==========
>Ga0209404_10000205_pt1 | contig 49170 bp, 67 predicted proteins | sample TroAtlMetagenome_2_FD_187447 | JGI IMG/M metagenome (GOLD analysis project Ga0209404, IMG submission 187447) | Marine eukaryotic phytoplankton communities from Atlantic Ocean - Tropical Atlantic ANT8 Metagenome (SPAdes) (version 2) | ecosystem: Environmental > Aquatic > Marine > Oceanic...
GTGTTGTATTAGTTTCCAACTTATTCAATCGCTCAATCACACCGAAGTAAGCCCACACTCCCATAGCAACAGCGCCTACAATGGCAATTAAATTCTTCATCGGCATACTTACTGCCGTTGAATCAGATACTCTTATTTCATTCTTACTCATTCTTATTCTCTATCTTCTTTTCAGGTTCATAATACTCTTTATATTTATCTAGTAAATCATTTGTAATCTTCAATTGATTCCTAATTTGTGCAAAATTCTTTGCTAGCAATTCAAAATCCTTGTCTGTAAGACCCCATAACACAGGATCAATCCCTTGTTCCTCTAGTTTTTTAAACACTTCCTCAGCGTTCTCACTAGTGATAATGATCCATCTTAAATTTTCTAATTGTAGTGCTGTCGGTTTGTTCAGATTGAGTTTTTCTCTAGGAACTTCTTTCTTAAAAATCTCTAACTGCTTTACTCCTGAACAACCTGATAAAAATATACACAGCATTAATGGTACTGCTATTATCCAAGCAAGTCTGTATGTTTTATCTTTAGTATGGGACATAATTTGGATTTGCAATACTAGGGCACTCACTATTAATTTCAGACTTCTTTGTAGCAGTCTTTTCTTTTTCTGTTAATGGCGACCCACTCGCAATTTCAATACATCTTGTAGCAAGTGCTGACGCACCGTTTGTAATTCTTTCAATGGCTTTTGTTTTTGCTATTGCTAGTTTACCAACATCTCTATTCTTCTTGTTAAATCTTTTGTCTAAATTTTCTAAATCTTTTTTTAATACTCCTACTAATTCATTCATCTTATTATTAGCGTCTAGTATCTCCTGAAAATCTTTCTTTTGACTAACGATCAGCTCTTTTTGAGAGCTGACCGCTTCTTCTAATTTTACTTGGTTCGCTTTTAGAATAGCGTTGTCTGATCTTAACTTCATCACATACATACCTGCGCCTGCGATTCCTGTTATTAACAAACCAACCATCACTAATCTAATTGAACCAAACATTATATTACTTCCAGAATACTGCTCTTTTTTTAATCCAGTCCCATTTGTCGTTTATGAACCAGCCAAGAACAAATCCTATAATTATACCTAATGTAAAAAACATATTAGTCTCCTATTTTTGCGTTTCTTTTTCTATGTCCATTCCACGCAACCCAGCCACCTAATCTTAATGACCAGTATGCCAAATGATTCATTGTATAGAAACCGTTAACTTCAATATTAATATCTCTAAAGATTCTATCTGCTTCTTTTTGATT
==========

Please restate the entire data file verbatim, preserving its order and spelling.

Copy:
>Ga0209404_10000205_pt1 | contig 49170 bp, 67 predicted proteins | sample TroAtlMetagenome_2_FD_187447 | JGI IMG/M metagenome (GOLD analysis project Ga0209404, IMG submission 187447) | Marine eukaryotic phytoplankton communities from Atlantic Ocean - Tropical Atlantic ANT8 Metagenome (SPAdes) (version 2) | ecosystem: Environmental > Aquatic > Marine > Oceanic...
GTGTTGTATTAGTTTCCAACTTATTCAATCGCTCAATCACACCGAAGTAAGCCCACACTCCCATAGCAACAGCGCCTACAATGGCAATTAAATTCTTCATCGGCATACTTACTGCCGTTGAATCAGATACTCTTATTTCATTCTTACTCATTCTTATTCTCTATCTTCTTTTCAGGTTCATAATACTCTTTATATTTATCTAGTAAATCATTTGTAATCTTCAATTGATTCCTAATTTGTGCAAAATTCTTTGCTAGCAATTCAAAATCCTTGTCTGTAAGACCCCATAACACAGGATCAATCCCTTGTTCCTCTAGTTTTTTAAACACTTCCTCAGCGTTCTCACTAGTGATAATGATCCATCTTAAATTTTCTAATTGTAGTGCTGTCGGTTTGTTCAGATTGAGTTTTTCTCTAGGAACTTCTTTCTTAAAAATCTCTAACTGCTTTACTCCTGAACAACCTGATAAAAATATACACAGCATTAATGGTACTGCTATTATCCAAGCAAGTCTGTATGTTTTATCTTTAGTATGGGACATAATTTGGATTTGCAATACTAGGGCACTCACTATTAATTTCAGACTTCTTTGTAGCAGTCTTTTCTTTTTCTGTTAATGGCGACCCACTCGCAATTTCAATACATCTTGTAGCAAGTGCTGACGCACCGTTTGTAATTCTTTCAATGGCTTTTGTTTTTGCTATTGCTAGTTTACCAACATCTCTATTCTTCTTGTTAAATCTTTTGTCTAAATTTTCTAAATCTTTTTTTAATACTCCTACTAATTCATTCATCTTATTATTAGCGTCTAGTATCTCCTGAAAATCTTTCTTTTGACTAACGATCAGCTCTTTTTGAGAGCTGACCGCTTCTTCTAATTTTACTTGGTTCGCTTTTAGAATAGCGTTGTCTGATCTTAACTTCATCACATACATACCTGCGCCTGCGATTCCTGTTATTAACAAACCAACCATCACTAATCTAATTGAACCAAACATTATATTACTTCCAGAATACTGCTCTTTTTTTAATCCAGTCCCATTTGTCGTTTATGAACCAGCCAAGAACAAATCCTATAATTATACCTAATGTAAAAAACATATTAGTCTCCTATTTTTGCGTTTCTTTTTCTATGTCCATTCCACGCAACCCAGCCACCTAATCTTAATGACCAGTATGCCAAATGATTCATTGTATAGAAACCGTTAACTTCAATATTAATATCTCTAAAGATTCTATCTGCTTCTTTTTGATT